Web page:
I spent last week out in the bush with 130 other wild folk. We walked barefoot on the earth, listened to bird song, danced wildly to drums, lay on the grass and gazed up at the trees, visited dragon rock and sat in shelters built with fern fronds.
I loved listening to Elisabeth's stories of growing up in West Papua and learning net making. Elisabeth had an eloquent way of talking about her mothers' hands creating the hand spun string from foraged fibres. These fibres were then woven into nets. The nets themselves were used to carry vegetables and babies. When Elisabeth touches the nets, she is touching her mothers' hands. She very generously shared the hand spun string and her mother's love with us.
Elisabeth took us through the whole net making process. First we attempted to hand spin some yarn she had brought along. Then we used leaves, seed pods, dirt, berries or bark to dye the hand spun string she gave us. Next she taught us net making. Net making is the most difficult craft I have tried. I am still struggling to learn the basic stitch which West Papuan girls master at a very young age.
I have so much respect for these traditional crafts. So much time, effort, skill and experience goes into creating these incredibly beautiful and useful objects. Yet they are ephemeral because they return back into the earth from which they came. As Elisabeth pointed out a net bag won't turn up in an archaeological dig because the materials used to make it are biodegradable.
When I heard we were going to create a group painting with Nathan I couldn't imagine how a group of people could create a cohesive painting, Frankly I thought it was going to end up as a dog's breakfast. Nathan, however, led our group to create an incredible art work that was both beautiful and whole. The adults created the orange/yellow painting on the right and the kids created the purple/blue painting on the left.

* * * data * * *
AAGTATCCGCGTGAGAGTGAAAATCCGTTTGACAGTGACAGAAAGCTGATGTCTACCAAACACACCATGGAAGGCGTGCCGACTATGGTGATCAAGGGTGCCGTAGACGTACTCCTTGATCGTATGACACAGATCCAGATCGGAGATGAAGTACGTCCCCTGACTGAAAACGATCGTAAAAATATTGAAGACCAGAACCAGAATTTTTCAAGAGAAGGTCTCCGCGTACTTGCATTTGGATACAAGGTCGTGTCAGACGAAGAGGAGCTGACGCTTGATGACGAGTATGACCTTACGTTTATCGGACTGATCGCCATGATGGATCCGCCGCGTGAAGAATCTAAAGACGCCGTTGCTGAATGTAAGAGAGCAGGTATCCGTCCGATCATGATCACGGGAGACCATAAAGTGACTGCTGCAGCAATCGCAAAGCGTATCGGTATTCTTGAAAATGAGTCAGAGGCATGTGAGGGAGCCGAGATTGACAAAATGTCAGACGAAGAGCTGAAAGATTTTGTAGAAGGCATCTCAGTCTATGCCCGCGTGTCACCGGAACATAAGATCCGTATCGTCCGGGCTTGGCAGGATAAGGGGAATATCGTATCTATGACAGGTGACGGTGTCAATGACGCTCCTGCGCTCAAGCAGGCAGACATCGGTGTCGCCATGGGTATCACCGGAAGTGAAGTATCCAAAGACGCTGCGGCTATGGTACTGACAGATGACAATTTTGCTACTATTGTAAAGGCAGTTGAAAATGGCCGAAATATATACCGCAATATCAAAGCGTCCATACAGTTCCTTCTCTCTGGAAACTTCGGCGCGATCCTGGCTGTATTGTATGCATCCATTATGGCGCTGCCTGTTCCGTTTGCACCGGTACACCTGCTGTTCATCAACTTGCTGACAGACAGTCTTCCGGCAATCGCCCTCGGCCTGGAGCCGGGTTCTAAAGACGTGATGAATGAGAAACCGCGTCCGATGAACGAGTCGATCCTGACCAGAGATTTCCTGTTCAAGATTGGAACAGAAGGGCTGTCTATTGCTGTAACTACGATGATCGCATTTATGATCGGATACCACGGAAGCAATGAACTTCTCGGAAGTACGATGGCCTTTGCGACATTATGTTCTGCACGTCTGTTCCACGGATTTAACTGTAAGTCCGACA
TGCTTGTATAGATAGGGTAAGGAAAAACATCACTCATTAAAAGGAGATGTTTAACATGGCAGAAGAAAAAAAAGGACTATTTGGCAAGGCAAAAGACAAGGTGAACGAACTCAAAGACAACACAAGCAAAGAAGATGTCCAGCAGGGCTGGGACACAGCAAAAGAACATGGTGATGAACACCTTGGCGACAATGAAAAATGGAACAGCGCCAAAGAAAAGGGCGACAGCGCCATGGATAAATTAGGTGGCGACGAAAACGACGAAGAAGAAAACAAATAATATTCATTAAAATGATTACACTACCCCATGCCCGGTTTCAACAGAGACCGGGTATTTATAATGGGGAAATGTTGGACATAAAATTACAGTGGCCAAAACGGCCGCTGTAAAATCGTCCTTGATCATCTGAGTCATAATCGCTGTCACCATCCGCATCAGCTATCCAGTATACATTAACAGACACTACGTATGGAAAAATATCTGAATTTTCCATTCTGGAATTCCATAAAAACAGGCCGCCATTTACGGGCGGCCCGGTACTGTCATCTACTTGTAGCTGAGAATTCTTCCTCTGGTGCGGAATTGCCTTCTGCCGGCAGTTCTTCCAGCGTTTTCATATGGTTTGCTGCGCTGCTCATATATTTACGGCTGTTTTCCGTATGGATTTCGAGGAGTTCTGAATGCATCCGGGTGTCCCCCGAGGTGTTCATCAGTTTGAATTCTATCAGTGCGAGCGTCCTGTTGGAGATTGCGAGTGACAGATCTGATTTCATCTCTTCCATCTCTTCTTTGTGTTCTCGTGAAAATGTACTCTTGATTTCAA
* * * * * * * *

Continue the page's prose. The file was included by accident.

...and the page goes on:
He shared the story of his life as well as his journey as a painter from graffiti artist to full time painter. The u shapes in the paintings represent the people at the camp - each person there painting their own u. Nathan painted the backgrounds. For the kids he chose a creek because they adventure by the creek with the mentors each day. And for the adults, the meeting place because it is where we sit in circle each morning and share our journeys. Nathan taught us some basic symbols to use in the painting and then left us to choose colours and add our marks. While we painted he chatted and gave direction.
Nathan had a spare canvas in his car and whipped up the painting of the yellow tailed black cockatoo. These beautiful birds graced us with their presence, flying above the camp and perching in the trees above our tents. I am in awe of Nathan's talent as an artist and feel so blessed to have had the chance to paint with him.
It was a week of magic and I can't wait to go back in autumn.